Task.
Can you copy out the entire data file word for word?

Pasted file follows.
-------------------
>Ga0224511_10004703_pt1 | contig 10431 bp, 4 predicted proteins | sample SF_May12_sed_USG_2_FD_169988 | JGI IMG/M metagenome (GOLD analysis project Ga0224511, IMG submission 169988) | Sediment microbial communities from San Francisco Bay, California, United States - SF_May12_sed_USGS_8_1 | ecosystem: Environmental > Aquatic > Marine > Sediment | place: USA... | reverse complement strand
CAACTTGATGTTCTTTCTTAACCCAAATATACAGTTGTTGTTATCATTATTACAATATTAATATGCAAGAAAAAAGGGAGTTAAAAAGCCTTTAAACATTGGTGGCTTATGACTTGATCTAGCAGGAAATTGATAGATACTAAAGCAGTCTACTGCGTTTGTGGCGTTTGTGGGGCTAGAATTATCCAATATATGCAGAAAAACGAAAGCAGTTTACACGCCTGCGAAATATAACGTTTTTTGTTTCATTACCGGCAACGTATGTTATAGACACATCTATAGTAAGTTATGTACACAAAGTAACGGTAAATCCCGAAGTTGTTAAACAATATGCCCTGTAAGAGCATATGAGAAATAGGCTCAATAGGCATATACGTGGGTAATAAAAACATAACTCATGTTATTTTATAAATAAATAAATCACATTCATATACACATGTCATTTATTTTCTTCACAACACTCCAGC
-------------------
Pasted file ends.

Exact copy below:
>Ga0224511_10004703_pt1 | contig 10431 bp, 4 predicted proteins | sample SF_May12_sed_USG_2_FD_169988 | JGI IMG/M metagenome (GOLD analysis project Ga0224511, IMG submission 169988) | Sediment microbial communities from San Francisco Bay, California, United States - SF_May12_sed_USGS_8_1 | ecosystem: Environmental > Aquatic > Marine > Sediment | place: USA... | reverse complement strand
CAACTTGATGTTCTTTCTTAACCCAAATATACAGTTGTTGTTATCATTATTACAATATTAATATGCAAGAAAAAAGGGAGTTAAAAAGCCTTTAAACATTGGTGGCTTATGACTTGATCTAGCAGGAAATTGATAGATACTAAAGCAGTCTACTGCGTTTGTGGCGTTTGTGGGGCTAGAATTATCCAATATATGCAGAAAAACGAAAGCAGTTTACACGCCTGCGAAATATAACGTTTTTTGTTTCATTACCGGCAACGTATGTTATAGACACATCTATAGTAAGTTATGTACACAAAGTAACGGTAAATCCCGAAGTTGTTAAACAATATGCCCTGTAAGAGCATATGAGAAATAGGCTCAATAGGCATATACGTGGGTAATAAAAACATAACTCATGTTATTTTATAAATAAATAAATCACATTCATATACACATGTCATTTATTTTCTTCACAACACTCCAGC